“Those Who” or “Those Whom”? Correct Version (With Examples)

“Those who” and “those whom” are both similar phrases. It would help to know which one is more suitable, and this article will explain which one is grammatically correct (and which one you should stick to using).

Is It “Those Who” or “Those Whom”?

“Those who” and “those whom” are both correct. Their usage depends entirely on the sentence they are part of. If the subject is required after “those,” then “who” works best. If the object is needed, then “whom” is better.

those who or those whom

So, how do you work out which form is needed?

It’s fairly simple, as it depends on the rest of the sentence. The subject (those who) works best when talking about the action someone might take:

  • Those who helped

The object works best when talking about the action other people would take about the object:

  • Those whom everyone else helped

For the most part, the phrases are interchangeable. Most native speakers do not recognize the direct differences between “who” and “whom,” so you won’t be called out if you get it wrong (though it’s worth learning).

A general rule of thumb is that “those whom” is more formal (since it sticks to formal object rules). “Those who” is more informal because most native speakers prefer to avoid “whom” because it’s outdated and overly formal.

According to Google Ngram Viewer, “those who” is by far the most popular choice. Even though they are both correct forms, this graph makes it clear that native speakers prefer using “who” in almost every case over the more formal “whom.”

those who or those whom english usage

Those Who

“Those who” is correct when we’re referring to the subject. The subject of a sentence is the person that does something. Usually, a verb will follow “those who” to show the action that is carried out by the subject.

Phrases like “those who help” or “those who work” are great ways to demonstrate how the subject can work with a verb.

It’s also possible to use “who” as the object in some situations since “whom” is becoming increasingly less popular as the language evolves (you can refer to the graph in the previous section to remind you of this).

  1. We will refer this to those who need help with it. I think it’ll be more suitable if we do it in this way.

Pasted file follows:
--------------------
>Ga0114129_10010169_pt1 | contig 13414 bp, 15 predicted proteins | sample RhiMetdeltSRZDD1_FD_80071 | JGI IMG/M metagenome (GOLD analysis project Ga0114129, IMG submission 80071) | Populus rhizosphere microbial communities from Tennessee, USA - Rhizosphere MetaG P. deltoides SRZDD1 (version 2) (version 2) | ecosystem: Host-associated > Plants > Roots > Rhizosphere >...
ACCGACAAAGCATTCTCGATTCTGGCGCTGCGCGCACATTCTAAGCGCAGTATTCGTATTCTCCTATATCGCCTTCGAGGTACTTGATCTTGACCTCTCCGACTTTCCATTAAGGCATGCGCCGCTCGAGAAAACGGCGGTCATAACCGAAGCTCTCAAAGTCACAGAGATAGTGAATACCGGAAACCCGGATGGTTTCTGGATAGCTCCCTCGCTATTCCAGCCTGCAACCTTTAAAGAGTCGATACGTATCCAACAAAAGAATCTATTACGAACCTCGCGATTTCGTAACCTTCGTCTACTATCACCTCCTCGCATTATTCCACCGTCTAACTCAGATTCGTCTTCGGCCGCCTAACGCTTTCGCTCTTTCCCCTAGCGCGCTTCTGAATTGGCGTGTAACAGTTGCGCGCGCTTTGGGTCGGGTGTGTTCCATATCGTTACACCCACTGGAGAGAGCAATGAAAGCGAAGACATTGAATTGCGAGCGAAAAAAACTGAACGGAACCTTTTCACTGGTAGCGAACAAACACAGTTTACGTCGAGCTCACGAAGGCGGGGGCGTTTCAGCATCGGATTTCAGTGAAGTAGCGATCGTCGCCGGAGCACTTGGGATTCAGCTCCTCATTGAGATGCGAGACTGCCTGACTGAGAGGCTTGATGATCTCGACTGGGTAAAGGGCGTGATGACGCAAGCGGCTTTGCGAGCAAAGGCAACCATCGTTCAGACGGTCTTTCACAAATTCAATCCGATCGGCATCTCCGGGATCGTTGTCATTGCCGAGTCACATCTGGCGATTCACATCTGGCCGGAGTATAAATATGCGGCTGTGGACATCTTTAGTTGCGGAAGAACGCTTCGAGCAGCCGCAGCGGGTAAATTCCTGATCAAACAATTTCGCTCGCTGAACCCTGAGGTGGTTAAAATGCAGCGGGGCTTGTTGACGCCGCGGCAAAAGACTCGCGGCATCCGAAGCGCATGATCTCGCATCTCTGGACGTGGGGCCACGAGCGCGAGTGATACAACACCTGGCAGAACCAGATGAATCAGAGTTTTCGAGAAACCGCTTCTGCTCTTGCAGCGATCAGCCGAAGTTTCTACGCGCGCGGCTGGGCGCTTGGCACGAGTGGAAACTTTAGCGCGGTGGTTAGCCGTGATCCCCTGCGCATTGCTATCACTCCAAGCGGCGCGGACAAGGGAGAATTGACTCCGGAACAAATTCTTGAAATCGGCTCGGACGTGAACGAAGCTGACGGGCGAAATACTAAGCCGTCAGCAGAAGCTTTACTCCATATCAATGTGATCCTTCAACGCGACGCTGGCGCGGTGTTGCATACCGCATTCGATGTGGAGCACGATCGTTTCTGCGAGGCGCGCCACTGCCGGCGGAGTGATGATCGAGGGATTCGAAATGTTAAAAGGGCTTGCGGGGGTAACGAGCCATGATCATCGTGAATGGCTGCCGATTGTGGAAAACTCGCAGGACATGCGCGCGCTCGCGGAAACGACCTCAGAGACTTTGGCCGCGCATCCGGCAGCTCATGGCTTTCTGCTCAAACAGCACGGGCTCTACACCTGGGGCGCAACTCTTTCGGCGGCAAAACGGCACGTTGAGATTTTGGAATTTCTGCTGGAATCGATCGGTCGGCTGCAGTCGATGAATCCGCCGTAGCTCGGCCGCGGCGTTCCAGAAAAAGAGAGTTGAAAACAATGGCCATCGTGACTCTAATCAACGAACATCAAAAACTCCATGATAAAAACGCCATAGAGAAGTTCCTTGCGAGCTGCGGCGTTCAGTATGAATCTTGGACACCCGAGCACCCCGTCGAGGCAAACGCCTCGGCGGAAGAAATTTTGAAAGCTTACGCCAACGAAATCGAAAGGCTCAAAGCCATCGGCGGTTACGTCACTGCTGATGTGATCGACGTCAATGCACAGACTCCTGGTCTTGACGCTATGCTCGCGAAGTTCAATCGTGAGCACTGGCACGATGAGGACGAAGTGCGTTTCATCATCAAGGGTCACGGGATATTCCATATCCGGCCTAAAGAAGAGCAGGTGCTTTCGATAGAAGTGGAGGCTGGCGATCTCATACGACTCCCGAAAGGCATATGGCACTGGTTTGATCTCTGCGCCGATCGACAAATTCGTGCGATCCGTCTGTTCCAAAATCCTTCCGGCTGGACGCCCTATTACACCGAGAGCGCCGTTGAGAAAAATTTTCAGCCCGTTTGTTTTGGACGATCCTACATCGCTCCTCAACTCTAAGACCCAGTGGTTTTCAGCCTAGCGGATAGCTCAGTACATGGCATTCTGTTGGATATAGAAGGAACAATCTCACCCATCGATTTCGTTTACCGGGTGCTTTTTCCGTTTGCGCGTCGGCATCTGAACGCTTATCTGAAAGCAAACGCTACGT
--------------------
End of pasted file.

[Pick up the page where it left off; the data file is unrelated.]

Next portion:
2. I want to say it for those who can’t say it themselves. It’s all we can ever think about, and it would help to make sure we’re heard.
  3. I will speak for those who can’t. I have all the notes here, so I should have every right to continue.
  4. He can do that for those who care enough. I don’t care, though.

Those Whom

“Those whom” is correct when using the object of the sentence. In this case, other subjects are present and carrying out actions that impact the object. It’s common for a subject (like “everyone” or “people”) to come after “whom” when this phrase is used.

  1. We’re referring to those whom everyone else admires. We think they’re very important people to have on our side.
  2. It’s those whom the people care about. You should make a note of them, as they will be your friends.
  3. I want to talk about those whom the men and women in this company admire. That would help with our cohesion.
  4. It’s for those whom the people have spoken about. We should make sure to respect everyone’s feelings.

Those Which

“Those which” is a more general experience. It works best when referring to items and objects. “Who” and “whom” are limited because they only refer to people. “Which” refers to just about everything else, making it a good choice in many other situations.

  1. We’re referring to those which need the most repairs before sending them off for the people. It’s important we get these done.
  2. It’s about those items which need recovering. We need to be certain that we can find them all before it’s too late.
  3. Those which are laid out in front of you will be the objects we can use for this team-building project. Good luck!
  4. Those which you see before you are going to be your new utensils. Have fun!

Final Thoughts

“Those who” works when referring to the subject of the sentence, while “those whom” works when referring to the object. Both are correct, but it’s much more likely that you’ll come across “those who.” If in doubt, you should stick to using “who” in most cases.

You may also like:
“Who Else” or “Whom Else”? Correct Version (With Examples)
“People Who” or “People Whom”? Correct Version (+Examples)
“Who Are You Staying With” or “Whom Are You Staying With”?